Understanding Fiduciary Duties

Two attorneys closing a deal about fiduciary services.

Fiduciary duties are a key principle in estate planning, elder law, and asset protection planning. When you designate a fiduciary or are asked by a loved one to serve in a fiduciary capacity, it is essential to understand the nature of fiduciary duties imposed by Georgia law. Getting help from a knowledgeable attorney is the best way to make certain that you select fiduciaries who have the necessary qualifications and skills to fulfill their responsibilities.

What Are Fiduciary Duties?

Fiduciary duties are one of the highest levels of duty imposed by law. These special responsibilities arise when one person acts on behalf of another person. The law requires that the designated fiduciary act in the best interests of the principal, which generally includes the duties of care, loyalty, prudence, good faith, and confidentiality. A designated fiduciary has duties directly related to the responsibility assigned to the by the principal.

In your estate plan, you designate several different fiduciaries, including:

Each of these fiduciaries has specific legal responsibilities closely related to the duties assigned to them. When you select the individuals to serve in these capacities, you should choose people who have the ability to perform the responsibilities assigned to them.

It is also important to make certain that the individuals you choose are aware of their selection and are confident that they can fulfill the fiduciary duties associated with the designation. A breach of fiduciary duty is an extremely serious legal matter. A fiduciary may be personally liable to you or your beneficiaries for harm and damages caused by the violation of fiduciary duty.

Selection of Fiduciaries

The selection of each fiduciary in your estate plan requires careful consideration of the responsibilities of the position and the capabilities of the person you designate. An experienced estate planning attorney helps you understand the fiduciary duties of each position and evaluate the qualifications of the individuals you consider. This matter is one of the critical reasons that you should never attempt to create an estate plan without assistance from a knowledgeable lawyer.

For example, when you choose an agent to make your medical and health care decisions if you become incapacitated, it is essential to select a person who knows you well and fully understands your health situation. That person should also be someone who will be readily available and willing to step in if an emergency occurs and significant medical decisions are necessary. The person you choose should be someone you trust to make the right decisions on difficult issues, including in a high-pressure situation.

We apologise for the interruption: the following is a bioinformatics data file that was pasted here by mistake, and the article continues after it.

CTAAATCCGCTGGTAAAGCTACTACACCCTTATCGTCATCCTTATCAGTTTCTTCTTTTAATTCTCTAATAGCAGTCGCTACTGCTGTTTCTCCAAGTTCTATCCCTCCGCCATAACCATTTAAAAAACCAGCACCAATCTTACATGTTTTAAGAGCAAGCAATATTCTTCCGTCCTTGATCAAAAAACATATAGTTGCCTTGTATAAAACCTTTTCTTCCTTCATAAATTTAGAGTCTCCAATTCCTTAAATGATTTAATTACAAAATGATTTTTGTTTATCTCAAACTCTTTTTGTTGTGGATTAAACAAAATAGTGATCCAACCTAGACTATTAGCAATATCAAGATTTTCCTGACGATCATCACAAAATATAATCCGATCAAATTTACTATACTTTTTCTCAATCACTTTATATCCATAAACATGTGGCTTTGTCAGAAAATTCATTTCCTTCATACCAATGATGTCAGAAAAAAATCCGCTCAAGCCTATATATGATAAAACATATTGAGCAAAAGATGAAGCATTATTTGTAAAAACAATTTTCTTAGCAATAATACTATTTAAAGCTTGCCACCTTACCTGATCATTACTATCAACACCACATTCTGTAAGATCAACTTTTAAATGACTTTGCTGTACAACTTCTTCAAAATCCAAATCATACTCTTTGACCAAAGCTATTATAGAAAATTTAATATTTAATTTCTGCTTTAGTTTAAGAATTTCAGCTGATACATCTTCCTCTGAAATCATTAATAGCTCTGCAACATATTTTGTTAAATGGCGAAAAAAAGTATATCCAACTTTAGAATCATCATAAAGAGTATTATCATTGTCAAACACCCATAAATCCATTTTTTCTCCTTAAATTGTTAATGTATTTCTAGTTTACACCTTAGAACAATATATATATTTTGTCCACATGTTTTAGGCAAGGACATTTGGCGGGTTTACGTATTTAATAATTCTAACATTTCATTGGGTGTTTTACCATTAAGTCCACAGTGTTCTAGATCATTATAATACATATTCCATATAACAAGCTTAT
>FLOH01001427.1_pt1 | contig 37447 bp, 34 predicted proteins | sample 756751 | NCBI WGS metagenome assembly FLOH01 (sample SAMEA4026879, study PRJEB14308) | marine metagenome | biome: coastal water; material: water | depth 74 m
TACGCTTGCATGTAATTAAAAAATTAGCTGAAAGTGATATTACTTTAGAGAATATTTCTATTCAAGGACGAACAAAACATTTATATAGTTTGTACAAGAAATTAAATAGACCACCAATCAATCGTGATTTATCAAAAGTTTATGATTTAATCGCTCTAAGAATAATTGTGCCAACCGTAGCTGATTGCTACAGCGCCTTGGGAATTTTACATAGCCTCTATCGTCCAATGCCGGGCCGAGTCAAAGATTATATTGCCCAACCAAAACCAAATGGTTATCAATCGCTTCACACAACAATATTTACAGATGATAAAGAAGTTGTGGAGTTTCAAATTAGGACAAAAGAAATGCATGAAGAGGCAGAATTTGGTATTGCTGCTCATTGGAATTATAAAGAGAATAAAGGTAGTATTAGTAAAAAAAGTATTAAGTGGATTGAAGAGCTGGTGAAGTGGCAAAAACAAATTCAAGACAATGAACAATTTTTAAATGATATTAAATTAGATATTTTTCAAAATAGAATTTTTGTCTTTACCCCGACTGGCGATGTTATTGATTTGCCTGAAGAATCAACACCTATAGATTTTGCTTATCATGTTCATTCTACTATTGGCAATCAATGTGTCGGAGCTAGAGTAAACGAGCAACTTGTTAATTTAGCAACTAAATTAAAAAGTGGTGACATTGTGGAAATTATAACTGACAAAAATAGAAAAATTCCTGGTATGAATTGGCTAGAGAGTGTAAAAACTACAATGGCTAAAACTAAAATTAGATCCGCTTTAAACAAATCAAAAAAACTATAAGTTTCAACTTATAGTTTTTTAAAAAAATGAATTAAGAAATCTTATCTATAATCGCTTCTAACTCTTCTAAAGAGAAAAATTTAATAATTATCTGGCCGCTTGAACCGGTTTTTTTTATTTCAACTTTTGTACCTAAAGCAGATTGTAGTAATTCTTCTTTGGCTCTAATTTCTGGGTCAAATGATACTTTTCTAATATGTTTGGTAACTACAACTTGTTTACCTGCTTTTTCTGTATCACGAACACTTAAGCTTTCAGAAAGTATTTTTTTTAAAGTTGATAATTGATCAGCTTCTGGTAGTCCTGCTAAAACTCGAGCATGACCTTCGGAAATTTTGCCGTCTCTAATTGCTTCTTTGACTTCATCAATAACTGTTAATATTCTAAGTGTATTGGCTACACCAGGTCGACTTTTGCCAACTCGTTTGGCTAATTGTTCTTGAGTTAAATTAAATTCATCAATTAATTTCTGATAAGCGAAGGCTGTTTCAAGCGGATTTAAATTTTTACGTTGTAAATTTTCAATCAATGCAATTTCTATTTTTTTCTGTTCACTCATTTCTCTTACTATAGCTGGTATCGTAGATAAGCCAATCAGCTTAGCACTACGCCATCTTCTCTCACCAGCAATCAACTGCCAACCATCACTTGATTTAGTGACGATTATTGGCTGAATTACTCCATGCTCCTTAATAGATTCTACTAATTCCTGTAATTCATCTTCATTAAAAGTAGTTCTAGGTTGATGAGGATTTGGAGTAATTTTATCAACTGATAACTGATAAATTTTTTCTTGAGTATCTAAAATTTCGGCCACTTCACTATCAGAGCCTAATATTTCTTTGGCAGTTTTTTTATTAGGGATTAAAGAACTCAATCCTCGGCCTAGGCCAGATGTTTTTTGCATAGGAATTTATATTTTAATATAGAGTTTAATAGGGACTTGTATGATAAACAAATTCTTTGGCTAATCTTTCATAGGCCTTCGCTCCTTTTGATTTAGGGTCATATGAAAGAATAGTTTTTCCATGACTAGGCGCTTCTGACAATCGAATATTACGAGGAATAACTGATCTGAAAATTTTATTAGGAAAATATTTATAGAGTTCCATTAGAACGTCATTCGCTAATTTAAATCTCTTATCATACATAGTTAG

The executor of your estate has responsibilities that relate to administration and distribution of your property after they apply for appointment as the personal representative of the estate. Following court appointment, the executor is responsible for everything from collecting and protecting assets, valuing the property in the estate, completing probate when required, to ultimately distributing the assets to your beneficiaries. While a personal representative usually should retain a probate attorney to help with the process, the executor you select should be a person who is capable of navigating the process and making important decisions that affect your beneficiaries.

The person who serves as agent under your durable financial power of attorney must be able to manage your finances in the event of incapacity. The individual should be a person you trust to handle your money and financial accounts. They must be attentive to your financial needs and be able to review and pay bills, as well as manage the accounts. Experience in financial matters is an essential qualification.

If you have a trust, designating a trustee with the ability to manage and distribute the trust assets is crucial. Depending on the nature of the trust, the trustee may make investment decisions as part of managing the trust, in addition to making decisions concerning distributions to beneficiaries. Your trustee should have the right level of financial ability to fulfill all the fiduciary duties assigned to them under the terms of your trust.

Given the wide range of fiduciary duties that arise in an estate plan, and the different qualifications required for each position, counting on an experienced estate planning lawyer for help in selecting your fiduciaries is strongly recommended.

Talk With a Trusted Georgia Estate Planning Attorney

In our Cartersville estate planning practice at Asset Protection & Elder Law of Georgia, we assist clients with all aspects of creating and maintaining an estate plan, including selection of all fiduciaries designated in plan documents. We provide services to clients throughout the communities northwest of Atlanta, including in Bartow County, Cobb County, Cherokee County, Gordon County, Floyd County, and Paulding County. Call us at (770) 382-0984 or contact us through our online form.

Categories: Estate Planning